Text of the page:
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Sahil Kapur

Sahil Kapur is TPM's senior congressional reporter and Supreme Court correspondent. His articles have been published in the Huffington Post, The Guardian and The New Republic. Email him at sahil@talkingpointsmemo.com and follow him on Twitter at @sahilkapur.

Articles by Sahil

Torture architects were paid $81 million by the CIA. Harsh interrogation techniques, portrayed in "Zero Dark Thirty" as helping the U.S. hunt down Osama bin Laden, didn't actually lead to his capture. And then-Secretary of State Colin Powell was not briefed on torture because the White House feared he would "blow his stack."

These are some more jaw-dropping revelations, along with what TPM reported earlier, contained in the 525-page report released Tuesday by Senate Democrats about the CIA's torture program during the Bush administration.

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The federal government runs out of funding in two days and Congress still doesn't have a bill to prevent that from happening.

Congressional leaders are scrambling to extend the Dec. 11 midnight deadline while they hammer out the details of the "CRomnibus" — a combined omnibus to fund most of government through September, and a continuing resolution (or CR) to keep the immigration-enforcing Department of Homeland Security on a short leash through March.

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Senate Democrats released a long-anticipated report on Tuesday about the CIA torture program that began and ended during the Bush administration, which Intelligence Committee Chair Dianne Feinstein (D-CA) called "morally, legally and administratively misguided."

"History will judge us by our commitment to a just society governed by law and willingness to face the truth and say, never again," she said.

Here are five key points made in the report.

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Incoming Senate Majority Leader Mitch McConnell (R-KY) objected to the release of the CIA torture report by Senate Democrats on Tuesday, suggesting that it would harm national security.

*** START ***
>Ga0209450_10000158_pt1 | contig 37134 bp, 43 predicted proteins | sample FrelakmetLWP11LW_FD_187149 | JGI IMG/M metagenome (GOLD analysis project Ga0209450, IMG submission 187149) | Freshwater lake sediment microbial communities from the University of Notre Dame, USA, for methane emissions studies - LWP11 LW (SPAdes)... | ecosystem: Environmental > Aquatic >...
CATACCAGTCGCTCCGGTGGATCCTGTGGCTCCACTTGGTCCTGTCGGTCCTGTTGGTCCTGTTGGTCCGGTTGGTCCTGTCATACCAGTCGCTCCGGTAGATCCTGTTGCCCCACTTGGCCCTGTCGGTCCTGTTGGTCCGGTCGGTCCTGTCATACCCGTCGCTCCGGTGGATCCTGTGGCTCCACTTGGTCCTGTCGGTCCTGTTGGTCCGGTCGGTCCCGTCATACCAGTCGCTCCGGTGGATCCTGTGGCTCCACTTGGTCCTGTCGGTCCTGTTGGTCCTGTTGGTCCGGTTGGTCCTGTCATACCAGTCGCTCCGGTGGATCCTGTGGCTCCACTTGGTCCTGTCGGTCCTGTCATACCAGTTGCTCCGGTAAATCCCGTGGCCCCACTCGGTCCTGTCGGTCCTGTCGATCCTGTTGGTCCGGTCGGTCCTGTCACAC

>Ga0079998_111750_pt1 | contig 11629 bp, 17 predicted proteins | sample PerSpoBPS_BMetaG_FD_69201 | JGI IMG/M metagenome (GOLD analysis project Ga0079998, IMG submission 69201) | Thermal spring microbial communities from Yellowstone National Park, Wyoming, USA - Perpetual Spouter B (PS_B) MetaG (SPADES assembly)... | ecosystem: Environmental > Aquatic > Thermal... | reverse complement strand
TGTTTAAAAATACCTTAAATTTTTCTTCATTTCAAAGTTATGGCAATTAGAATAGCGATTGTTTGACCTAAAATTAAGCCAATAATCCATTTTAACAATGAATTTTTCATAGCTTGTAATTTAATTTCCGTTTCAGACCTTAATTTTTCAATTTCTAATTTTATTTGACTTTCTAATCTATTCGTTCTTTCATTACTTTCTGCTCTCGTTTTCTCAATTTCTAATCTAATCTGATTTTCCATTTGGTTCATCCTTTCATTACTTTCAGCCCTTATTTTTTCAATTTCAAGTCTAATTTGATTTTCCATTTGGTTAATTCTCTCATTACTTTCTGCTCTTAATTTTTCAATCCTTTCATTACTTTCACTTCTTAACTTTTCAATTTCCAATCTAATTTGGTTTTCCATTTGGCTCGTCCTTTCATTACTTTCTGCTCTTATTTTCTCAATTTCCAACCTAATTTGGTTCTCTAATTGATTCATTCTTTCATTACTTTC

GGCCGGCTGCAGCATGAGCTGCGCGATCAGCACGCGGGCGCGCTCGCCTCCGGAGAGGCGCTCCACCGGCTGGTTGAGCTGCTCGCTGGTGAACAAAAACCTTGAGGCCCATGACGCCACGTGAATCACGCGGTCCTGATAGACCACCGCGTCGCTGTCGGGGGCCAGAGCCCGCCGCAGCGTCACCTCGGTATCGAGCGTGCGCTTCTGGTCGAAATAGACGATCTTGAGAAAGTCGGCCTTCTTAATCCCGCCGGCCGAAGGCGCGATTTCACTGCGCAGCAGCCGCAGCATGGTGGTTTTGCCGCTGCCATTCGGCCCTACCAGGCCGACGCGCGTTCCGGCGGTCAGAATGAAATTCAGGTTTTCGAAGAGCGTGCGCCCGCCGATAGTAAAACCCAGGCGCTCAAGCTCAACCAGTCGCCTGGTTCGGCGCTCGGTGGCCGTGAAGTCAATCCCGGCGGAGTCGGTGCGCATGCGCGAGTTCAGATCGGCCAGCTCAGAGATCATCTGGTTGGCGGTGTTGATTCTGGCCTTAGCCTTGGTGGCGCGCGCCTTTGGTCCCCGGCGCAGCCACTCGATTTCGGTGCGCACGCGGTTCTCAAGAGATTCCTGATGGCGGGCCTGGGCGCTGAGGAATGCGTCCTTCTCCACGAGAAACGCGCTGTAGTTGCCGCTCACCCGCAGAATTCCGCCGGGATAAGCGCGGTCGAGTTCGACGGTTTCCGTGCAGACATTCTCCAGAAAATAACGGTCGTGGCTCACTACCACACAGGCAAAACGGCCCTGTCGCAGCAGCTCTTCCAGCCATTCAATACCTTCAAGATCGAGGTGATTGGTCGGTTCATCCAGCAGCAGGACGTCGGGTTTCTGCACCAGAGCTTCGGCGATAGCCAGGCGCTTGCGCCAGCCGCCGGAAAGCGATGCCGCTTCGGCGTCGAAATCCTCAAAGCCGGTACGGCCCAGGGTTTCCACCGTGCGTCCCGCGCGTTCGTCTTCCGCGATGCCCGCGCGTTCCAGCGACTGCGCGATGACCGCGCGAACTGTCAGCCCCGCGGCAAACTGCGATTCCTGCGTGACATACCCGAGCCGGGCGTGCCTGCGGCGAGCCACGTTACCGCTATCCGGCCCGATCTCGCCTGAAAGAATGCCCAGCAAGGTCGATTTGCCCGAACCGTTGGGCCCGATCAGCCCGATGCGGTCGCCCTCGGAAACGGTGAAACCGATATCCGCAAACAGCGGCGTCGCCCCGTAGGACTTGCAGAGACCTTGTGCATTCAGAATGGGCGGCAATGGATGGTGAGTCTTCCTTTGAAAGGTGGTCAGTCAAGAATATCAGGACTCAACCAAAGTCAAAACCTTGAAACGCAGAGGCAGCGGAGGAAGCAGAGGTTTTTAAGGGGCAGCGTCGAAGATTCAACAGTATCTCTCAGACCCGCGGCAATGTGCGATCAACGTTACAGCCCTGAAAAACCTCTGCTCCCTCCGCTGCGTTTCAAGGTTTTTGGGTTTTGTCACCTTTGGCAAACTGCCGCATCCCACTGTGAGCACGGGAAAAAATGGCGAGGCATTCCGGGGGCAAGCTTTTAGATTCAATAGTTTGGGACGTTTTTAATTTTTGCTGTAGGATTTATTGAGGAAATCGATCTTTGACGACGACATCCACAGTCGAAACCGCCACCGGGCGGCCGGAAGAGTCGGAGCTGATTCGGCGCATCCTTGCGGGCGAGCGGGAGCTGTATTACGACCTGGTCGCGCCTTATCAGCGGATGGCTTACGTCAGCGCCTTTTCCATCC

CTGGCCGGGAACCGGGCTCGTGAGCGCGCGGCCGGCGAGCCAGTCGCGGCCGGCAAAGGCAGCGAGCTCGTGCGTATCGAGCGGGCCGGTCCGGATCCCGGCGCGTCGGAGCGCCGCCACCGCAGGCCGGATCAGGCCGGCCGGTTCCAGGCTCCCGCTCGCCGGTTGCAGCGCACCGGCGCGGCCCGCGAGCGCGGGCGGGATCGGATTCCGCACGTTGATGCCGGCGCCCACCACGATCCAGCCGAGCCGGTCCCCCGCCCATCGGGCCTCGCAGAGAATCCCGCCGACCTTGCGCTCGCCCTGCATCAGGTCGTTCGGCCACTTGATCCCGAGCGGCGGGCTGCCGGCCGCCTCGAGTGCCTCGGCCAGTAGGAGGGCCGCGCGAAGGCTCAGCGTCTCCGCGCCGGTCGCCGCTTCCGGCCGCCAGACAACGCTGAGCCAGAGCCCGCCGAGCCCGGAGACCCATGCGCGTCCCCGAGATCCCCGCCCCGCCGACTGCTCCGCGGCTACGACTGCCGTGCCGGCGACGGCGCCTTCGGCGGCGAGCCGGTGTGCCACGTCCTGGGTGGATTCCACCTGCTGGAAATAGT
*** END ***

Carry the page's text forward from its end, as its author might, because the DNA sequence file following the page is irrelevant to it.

McConnell said in a joint statement with Sen. Saxby Chambliss (R-GA), the ranking member of the intelligence committee.

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The Republican-led House passed a bill on Thursday to block President Barack Obama's sweeping executive actions on immigration.

It passed on a mostly party-line vote of 219 to 197.

Three Democrats voted yes: Reps. John Barrow (GA), Mike McIntyre (NC) and Collin Peterson (MN). Seven Republicans voted no: Reps. Mike Coffman (CO), Jeff Denham (CA), Mario Diaz-Balart (FL), Louie Gohmert (TX), Ilena Ros-Lehtinen (FL), Marlin Stutzman (IN) and David Valadao (CA). Three Republicans voted present: Reps. Paul Gosar (AZ), Steve King (IA) and Raul Labrador (ID).

The bill is a carrot for conservatives upset about Obama's unilateral move to temporarily shield more than 4 million immigrants from deportation. It comes ahead of a planned vote next week to keep the federal government funded and avert a shutdown on Dec. 11 when money is scheduled to run out.

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Against the wishes of some conservatives, Speaker John Boehner announced on Thursday that the House will move forward with a strategy to avoid a government shutdown next week and at least temporarily let President Barack Obama implement his sweeping executive actions on immigration.

Boehner said he expects his plan to pass with "bipartisan support."

The Ohio Republican's two-part strategy is to pass essentially a symbolic bill by Rep. Ted Yoho (R-FL) this week to disapprove of Obama's executive actions (in order to appease conservatives), and to pass a "CRomnibus" next week — an omnibus spending bill through September, combined with a stopgap continuing resolution to fund the federal department that implements immigration law through March.

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Former Republican Senate Majority Leader Trent Lott said Thursday that his party should work with Democrats to fix Obamacare if the Supreme Court rules to invalidate premium tax credits on the federally-run insurance exchange.

"I would think they should work at that," the Mississippian, who's now a lobbyist for Patton Boggs, told reporters at a breakfast hosted by the Christian Science Monitor, arguing that technical corrections to major legislation are routine. "Almost always on big bills we’d have technical corrections."

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